It’s back to school time here, and my daughter has returned to her (private) school for the year. At her urging, we signed up for her to buy hot lunch every day. The cost? A painful $60 a month. I had an e-mail conversation with a friend about this topic, and she jokingly threatened to “out” my lack of cheapness on this blog, so I figured I’d better do it first.
In June, the U.S. savings rate — the percentage of income Americans save — fell to zero. Nothing. We don’t save a dime — on average. It’s the lowest savings rate since the Depression.
If you’re reading this on your computer, surely you have antivirus and firewall software installed. Given that you probably have many passwords and much private information on that computer, you need that protection. It occurred to me this week that another step we should take to protect our credit is to heed the number of credit cards we have listed on sites like Amazon and Paypal. Information hacks happen infrequently at these huge sites — but what if they do? Or what if someone steals your computer and hacks into your passwords? (Or worse, can just log onto the site to charge everything under the sun to your Visa — you don’t have Web sites save your passwords, do you?)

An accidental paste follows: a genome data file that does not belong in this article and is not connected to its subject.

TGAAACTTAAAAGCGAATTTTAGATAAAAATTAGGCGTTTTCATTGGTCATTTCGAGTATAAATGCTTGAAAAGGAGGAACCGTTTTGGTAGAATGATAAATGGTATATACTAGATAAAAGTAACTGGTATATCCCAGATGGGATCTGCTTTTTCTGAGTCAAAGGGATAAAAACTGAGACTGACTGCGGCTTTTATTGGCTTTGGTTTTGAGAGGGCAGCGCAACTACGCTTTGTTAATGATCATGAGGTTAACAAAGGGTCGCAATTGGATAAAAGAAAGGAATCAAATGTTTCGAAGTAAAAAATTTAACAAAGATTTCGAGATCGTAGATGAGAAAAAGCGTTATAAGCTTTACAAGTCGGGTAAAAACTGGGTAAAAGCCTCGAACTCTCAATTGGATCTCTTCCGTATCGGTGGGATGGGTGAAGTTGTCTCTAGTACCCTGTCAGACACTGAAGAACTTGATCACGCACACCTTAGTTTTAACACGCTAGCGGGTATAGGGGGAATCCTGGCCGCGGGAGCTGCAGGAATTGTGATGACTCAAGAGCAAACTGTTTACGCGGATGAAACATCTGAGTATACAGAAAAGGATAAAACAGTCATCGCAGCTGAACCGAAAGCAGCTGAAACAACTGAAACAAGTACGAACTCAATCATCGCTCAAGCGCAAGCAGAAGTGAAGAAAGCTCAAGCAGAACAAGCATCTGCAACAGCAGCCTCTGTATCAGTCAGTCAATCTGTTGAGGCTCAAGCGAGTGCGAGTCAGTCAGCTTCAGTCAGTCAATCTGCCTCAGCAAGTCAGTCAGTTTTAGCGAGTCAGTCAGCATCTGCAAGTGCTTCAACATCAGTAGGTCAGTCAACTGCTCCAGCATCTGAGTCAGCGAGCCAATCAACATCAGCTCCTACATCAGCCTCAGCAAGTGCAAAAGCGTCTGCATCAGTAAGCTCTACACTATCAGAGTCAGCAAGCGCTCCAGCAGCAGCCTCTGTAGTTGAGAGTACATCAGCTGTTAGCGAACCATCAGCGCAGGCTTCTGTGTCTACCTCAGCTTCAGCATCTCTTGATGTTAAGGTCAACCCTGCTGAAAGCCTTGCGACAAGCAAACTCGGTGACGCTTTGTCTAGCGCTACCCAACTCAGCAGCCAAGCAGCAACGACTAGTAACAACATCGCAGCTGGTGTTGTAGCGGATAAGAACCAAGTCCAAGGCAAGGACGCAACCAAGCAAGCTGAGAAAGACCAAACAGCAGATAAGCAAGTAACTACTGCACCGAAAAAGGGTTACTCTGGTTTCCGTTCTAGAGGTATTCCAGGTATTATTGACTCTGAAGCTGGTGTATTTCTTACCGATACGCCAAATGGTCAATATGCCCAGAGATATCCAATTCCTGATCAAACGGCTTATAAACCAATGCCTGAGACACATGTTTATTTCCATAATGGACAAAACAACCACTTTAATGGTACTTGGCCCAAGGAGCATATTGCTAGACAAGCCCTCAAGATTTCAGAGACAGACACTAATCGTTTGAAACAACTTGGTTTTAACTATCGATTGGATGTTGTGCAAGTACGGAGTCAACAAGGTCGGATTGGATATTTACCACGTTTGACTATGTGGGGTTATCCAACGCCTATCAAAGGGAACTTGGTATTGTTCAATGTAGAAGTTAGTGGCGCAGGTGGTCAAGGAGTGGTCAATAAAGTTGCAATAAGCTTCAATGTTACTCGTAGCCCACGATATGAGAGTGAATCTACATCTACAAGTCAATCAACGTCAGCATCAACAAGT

In May, I made a $900 impulse buy. But as it happens, that “impulse” was well thought-through. The back story
I’ve got a guest blog up today at Free Money Finance. Check it out — it’s called “Reap the Benefits of Direct Deposit — Without Direct Deposit.”
About a year ago, I signed up for an ING Direct Orange Savings Account. Then I added a couple more accounts. Now I have one for savings for my daughter (the occasional birthday check is going here), one for an emergency fund, and one for my own money. (Mr. Cheap and I have a joint checking and savings account through our credit union, but this is the account where I stash money that’s just mine, like the cash from a few savings bonds my late grandmother left to me.) ING Direct was very appealing for our emergency fund for several reasons:
I know, you’re on summer vacation – but school bells will be ringing soon enough, and more importantly, the next couple of months are when most students will be finalizing their student loans. Today, some 60 percent of people go to college, and two-thirds of undergraduate students graduate with some debt.
Periodically, I see articles like this one, titled “Turn $1 a Day Into $67,815.” These kinds of tips are inspiring, and I’m fortunate enough to be able to stash away $1 a day (and I think I’ll try to start after reading his final figure there).
On Tuesday night, I was steaming away in our poorly ventilated kitchen, making raspberry syrup (verdict: not worth it), when the phone rang. It was Mr. Cheap, calling to share his misery: His wallet is lost. I finished the canning just as he came in from his night class. He double-checked everywhere, but no wallet turned up.
Yet another Carnival of Personal Finance is posted at Get Rich Slowly. This is extensive. Everything from living on a student budget to investing and knocking out debt.